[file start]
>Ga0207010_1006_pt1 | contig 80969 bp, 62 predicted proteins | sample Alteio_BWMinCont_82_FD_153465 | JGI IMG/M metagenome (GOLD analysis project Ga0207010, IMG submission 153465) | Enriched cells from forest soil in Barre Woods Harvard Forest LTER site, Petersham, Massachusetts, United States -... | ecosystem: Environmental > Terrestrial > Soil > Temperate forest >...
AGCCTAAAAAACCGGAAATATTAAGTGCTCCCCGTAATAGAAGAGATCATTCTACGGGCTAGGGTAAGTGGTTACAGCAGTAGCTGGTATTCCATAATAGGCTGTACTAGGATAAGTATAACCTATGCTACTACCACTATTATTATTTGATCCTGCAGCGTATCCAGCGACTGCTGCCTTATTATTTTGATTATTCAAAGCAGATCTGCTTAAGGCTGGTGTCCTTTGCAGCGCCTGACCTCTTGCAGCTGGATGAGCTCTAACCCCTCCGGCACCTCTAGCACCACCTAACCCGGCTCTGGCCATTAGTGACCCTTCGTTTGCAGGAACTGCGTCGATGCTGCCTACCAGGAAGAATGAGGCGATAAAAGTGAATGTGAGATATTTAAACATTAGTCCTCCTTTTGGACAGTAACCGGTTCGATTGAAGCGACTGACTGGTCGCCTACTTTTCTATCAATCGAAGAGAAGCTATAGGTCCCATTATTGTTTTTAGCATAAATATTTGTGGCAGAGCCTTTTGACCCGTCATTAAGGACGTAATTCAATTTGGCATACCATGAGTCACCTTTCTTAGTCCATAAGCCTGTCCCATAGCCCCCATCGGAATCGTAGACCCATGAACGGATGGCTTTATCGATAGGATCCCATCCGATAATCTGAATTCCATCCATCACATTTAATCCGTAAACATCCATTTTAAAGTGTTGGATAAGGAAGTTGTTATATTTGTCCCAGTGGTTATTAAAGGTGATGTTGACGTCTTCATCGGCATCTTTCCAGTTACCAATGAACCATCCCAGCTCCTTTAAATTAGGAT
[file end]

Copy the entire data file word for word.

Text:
>Ga0207010_1006_pt1 | contig 80969 bp, 62 predicted proteins | sample Alteio_BWMinCont_82_FD_153465 | JGI IMG/M metagenome (GOLD analysis project Ga0207010, IMG submission 153465) | Enriched cells from forest soil in Barre Woods Harvard Forest LTER site, Petersham, Massachusetts, United States -... | ecosystem: Environmental > Terrestrial > Soil > Temperate forest >...
AGCCTAAAAAACCGGAAATATTAAGTGCTCCCCGTAATAGAAGAGATCATTCTACGGGCTAGGGTAAGTGGTTACAGCAGTAGCTGGTATTCCATAATAGGCTGTACTAGGATAAGTATAACCTATGCTACTACCACTATTATTATTTGATCCTGCAGCGTATCCAGCGACTGCTGCCTTATTATTTTGATTATTCAAAGCAGATCTGCTTAAGGCTGGTGTCCTTTGCAGCGCCTGACCTCTTGCAGCTGGATGAGCTCTAACCCCTCCGGCACCTCTAGCACCACCTAACCCGGCTCTGGCCATTAGTGACCCTTCGTTTGCAGGAACTGCGTCGATGCTGCCTACCAGGAAGAATGAGGCGATAAAAGTGAATGTGAGATATTTAAACATTAGTCCTCCTTTTGGACAGTAACCGGTTCGATTGAAGCGACTGACTGGTCGCCTACTTTTCTATCAATCGAAGAGAAGCTATAGGTCCCATTATTGTTTTTAGCATAAATATTTGTGGCAGAGCCTTTTGACCCGTCATTAAGGACGTAATTCAATTTGGCATACCATGAGTCACCTTTCTTAGTCCATAAGCCTGTCCCATAGCCCCCATCGGAATCGTAGACCCATGAACGGATGGCTTTATCGATAGGATCCCATCCGATAATCTGAATTCCATCCATCACATTTAATCCGTAAACATCCATTTTAAAGTGTTGGATAAGGAAGTTGTTATATTTGTCCCAGTGGTTATTAAAGGTGATGTTGACGTCTTCATCGGCATCTTTCCAGTTACCAATGAACCATCCCAGCTCCTTTAAATTAGGAT